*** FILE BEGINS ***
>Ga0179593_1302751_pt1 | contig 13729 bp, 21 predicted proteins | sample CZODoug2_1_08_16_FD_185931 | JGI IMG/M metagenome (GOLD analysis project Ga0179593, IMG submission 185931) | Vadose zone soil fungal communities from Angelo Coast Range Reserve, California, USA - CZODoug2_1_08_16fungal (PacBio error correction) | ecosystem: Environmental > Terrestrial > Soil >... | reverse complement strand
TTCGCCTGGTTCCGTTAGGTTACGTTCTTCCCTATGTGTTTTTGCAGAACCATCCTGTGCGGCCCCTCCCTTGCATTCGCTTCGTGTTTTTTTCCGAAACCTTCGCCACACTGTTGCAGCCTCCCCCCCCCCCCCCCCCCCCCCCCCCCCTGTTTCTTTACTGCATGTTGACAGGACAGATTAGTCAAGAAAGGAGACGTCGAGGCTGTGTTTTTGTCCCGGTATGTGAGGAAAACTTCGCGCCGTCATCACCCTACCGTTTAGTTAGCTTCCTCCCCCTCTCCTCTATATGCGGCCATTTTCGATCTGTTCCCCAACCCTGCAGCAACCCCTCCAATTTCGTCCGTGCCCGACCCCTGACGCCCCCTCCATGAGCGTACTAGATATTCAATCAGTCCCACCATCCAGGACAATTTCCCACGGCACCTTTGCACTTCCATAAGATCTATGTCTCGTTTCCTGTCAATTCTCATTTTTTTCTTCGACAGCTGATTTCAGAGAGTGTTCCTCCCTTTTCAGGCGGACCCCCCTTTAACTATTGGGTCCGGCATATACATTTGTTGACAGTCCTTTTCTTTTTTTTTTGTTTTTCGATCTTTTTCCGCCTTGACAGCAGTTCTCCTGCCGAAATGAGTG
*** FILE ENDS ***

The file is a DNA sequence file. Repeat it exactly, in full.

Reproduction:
>Ga0179593_1302751_pt1 | contig 13729 bp, 21 predicted proteins | sample CZODoug2_1_08_16_FD_185931 | JGI IMG/M metagenome (GOLD analysis project Ga0179593, IMG submission 185931) | Vadose zone soil fungal communities from Angelo Coast Range Reserve, California, USA - CZODoug2_1_08_16fungal (PacBio error correction) | ecosystem: Environmental > Terrestrial > Soil >... | reverse complement strand
TTCGCCTGGTTCCGTTAGGTTACGTTCTTCCCTATGTGTTTTTGCAGAACCATCCTGTGCGGCCCCTCCCTTGCATTCGCTTCGTGTTTTTTTCCGAAACCTTCGCCACACTGTTGCAGCCTCCCCCCCCCCCCCCCCCCCCCCCCCCCCTGTTTCTTTACTGCATGTTGACAGGACAGATTAGTCAAGAAAGGAGACGTCGAGGCTGTGTTTTTGTCCCGGTATGTGAGGAAAACTTCGCGCCGTCATCACCCTACCGTTTAGTTAGCTTCCTCCCCCTCTCCTCTATATGCGGCCATTTTCGATCTGTTCCCCAACCCTGCAGCAACCCCTCCAATTTCGTCCGTGCCCGACCCCTGACGCCCCCTCCATGAGCGTACTAGATATTCAATCAGTCCCACCATCCAGGACAATTTCCCACGGCACCTTTGCACTTCCATAAGATCTATGTCTCGTTTCCTGTCAATTCTCATTTTTTTCTTCGACAGCTGATTTCAGAGAGTGTTCCTCCCTTTTCAGGCGGACCCCCCTTTAACTATTGGGTCCGGCATATACATTTGTTGACAGTCCTTTTCTTTTTTTTTTGTTTTTCGATCTTTTTCCGCCTTGACAGCAGTTCTCCTGCCGAAATGAGTG